- August 11, 2013
- By Susan Pigott / Logsdon Theological Seminary
• The BaptistWay lesson for Aug. 25 focuses on 1 Corinthians 15:3-20, 35-44, 50-57.
We recently watched the movie Warm Bodies—yes, we are behind the times and wait for movies to come out on Netflix. If you don’t know the movie, it’s about zombies. Yes, another zombie movie. But this one is different. Really! It’s a romance and a story about hope.
Spoiler alert: In the movie, a zombie who calls himself R falls in love with a human named Julie. He rescues her from the other zombies, and they begin an awkward relationship. A turning point in the film comes when Julie and R are confronted by R’s fellow zombies and some super zombies—“bonies”—bent on destroying everyone. Julie holds R’s hand, and when the fellow zombies see this, it sparks hope inside them. This hope gradually gives both R and the other zombies the impetus to transform into living beings again.
When Paul wrote his first letter to the Corinthians, he had to address numerous issues that came up within the church. One of those issues was the question of resurrection. Paul, like many of the early Christians, believed Jesus would come back in his lifetime. But when fellow believers started dying, questions arose about what would happen to those who died before Christ returned. If bodies were resurrected, would these dead arise in bloated, decayed, flesh-shredded bodies? Would there be a New Testament zombie apocalypse? Such a horrible thought apparently caused some believers to reject the idea of resurrection entirely (v. 12).
So, Paul wrote a treatise on the resurrection, beginning with the good news that many witnessed Jesus in his resurrected form (vv. 1-8). Since Jesus was resurrected, why would anyone suggest there was no resurrection of the dead (v. 12)? Paul emphasized how crucial this doctrine of the resurrection was. Indeed, it was central to the Christian faith (vv. 13-18). Using a typology of Adam (the man of dust) and Christ (the man of heaven), Paul emphasized that although death came through Adam, life came through Christ (vv. 45-49).
A dying seed
Using several analogies (vv. 37-41), Paul argued the earthly body was like a seed—perishable when it is sown. But the seed “dies” and then arises into new life as a plant (vv. 37-38). In a similar way, the human body is perishable. It is “sown in weakness but raised in power. It is sown a physical body, it is raised a spiritual body” (vv. 43-44).
Thus, Paul apparently believed in a sort of synthesis between the Jewish belief in bodily resurrection and the Greek view of a spiritual resurrection. For Paul, the physical body was replaced by a spiritual body that would be imperishable. This is the body that would be resurrected (vv. 50-54).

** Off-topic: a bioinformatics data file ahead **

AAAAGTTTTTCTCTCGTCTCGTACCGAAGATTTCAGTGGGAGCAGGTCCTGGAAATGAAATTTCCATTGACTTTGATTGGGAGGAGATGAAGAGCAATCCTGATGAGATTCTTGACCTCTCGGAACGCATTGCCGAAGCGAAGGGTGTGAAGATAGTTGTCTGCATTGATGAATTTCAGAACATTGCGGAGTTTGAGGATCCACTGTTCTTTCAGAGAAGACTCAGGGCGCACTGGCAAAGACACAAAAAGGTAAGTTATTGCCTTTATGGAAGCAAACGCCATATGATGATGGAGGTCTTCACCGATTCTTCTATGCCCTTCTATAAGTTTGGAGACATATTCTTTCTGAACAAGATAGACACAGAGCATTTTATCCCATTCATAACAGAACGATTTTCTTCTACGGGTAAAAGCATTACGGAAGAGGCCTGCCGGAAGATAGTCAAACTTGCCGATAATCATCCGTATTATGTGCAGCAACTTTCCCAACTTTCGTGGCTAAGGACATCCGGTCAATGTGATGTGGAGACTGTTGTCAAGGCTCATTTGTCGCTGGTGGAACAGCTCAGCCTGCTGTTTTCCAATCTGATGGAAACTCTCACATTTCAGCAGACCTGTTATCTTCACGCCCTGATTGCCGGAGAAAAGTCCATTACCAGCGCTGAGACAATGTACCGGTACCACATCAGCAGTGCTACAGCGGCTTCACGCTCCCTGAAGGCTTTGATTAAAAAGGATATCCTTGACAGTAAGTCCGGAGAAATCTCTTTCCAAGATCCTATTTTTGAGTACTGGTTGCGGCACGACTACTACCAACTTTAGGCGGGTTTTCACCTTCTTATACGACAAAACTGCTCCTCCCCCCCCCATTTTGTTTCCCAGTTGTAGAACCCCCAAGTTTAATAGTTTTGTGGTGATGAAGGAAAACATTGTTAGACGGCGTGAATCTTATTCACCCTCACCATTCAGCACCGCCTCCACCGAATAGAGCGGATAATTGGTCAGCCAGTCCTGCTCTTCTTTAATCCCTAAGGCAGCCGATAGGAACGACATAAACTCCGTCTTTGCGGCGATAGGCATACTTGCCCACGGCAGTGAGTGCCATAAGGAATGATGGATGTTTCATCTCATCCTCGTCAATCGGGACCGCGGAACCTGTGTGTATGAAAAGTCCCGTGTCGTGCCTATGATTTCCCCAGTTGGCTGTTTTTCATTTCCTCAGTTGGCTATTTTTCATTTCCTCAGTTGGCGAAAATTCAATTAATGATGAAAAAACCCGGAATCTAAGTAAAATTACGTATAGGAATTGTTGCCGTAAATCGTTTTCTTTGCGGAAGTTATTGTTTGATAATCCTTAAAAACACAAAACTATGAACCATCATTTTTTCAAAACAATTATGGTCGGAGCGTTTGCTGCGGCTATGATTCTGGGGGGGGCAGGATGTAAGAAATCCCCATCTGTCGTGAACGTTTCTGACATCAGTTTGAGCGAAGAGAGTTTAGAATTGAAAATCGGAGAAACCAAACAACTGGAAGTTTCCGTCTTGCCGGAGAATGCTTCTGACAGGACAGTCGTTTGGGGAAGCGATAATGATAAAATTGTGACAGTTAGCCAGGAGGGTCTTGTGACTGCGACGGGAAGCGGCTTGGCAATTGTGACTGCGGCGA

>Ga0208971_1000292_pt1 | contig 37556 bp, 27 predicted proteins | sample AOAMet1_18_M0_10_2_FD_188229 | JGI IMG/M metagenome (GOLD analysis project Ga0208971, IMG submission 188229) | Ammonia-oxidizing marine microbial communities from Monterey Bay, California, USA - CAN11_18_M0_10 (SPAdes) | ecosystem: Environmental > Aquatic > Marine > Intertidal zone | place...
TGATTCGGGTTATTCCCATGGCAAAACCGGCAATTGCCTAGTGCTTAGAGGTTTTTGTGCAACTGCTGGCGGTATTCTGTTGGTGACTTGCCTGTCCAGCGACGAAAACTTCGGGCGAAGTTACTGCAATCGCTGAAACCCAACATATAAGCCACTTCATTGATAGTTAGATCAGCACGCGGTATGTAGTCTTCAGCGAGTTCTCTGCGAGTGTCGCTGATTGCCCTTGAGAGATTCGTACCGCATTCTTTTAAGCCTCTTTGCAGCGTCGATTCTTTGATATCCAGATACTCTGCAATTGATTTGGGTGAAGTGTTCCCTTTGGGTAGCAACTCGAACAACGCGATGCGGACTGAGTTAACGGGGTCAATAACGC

With this Paul burst into a hymn: “Death has been swallowed up in victory, ‘Where, O death, is your victory? Where, O death is your string?’” (vv. 54-55). In Christ, the victory over death already is won. That is the hope Paul wanted to convey.
The passage concludes, however, not with the resurrection but with the here and now. The whole point of Paul’s treatise was to encourage the Corinthians to live their lives steadfastly, immovably and excellently, because they could be assured their work was not in vain. In other words, the hope of resurrection was what gave them the impetus to live.
How to live
I doubt Paul wanted the Corinthians to fixate on what happened after death, even though the questions they had about the resurrection were legitimate. Rather, Paul wanted them to focus on how to live. That is what the book of 1 Corinthians is really all about—living the Christian life and living it with hope.
And that is what this entire series of lessons has been about—living life. We’ve considered the stories of many heroes and heroines at different life stages and in various life situations. In each case, we’ve discovered something about how to live.
Jesus did not speak much about the afterlife. Instead, he emphasized the kingdom of heaven was among the people now (Matthew 10:7). He taught his disciples they were to create heaven on earth by living lives that went above and beyond the law (Matthew 5:1-7:29). They were to focus on loving God and loving neighbor (Matthew 22:34-40). And that is why I believe Jesus commanded them—and us—to pray, “Thy kingdom come, thy will be done, on earth as it is in heaven” (Matthew 6:10).
As believers, we have the hope of the resurrection. But this hope should be the impetus for us to live lives that create heaven on earth now by feeding the hungry, giving water to the thirsty, visiting the imprisoned and loving the unloved.
It is how we live that matters most.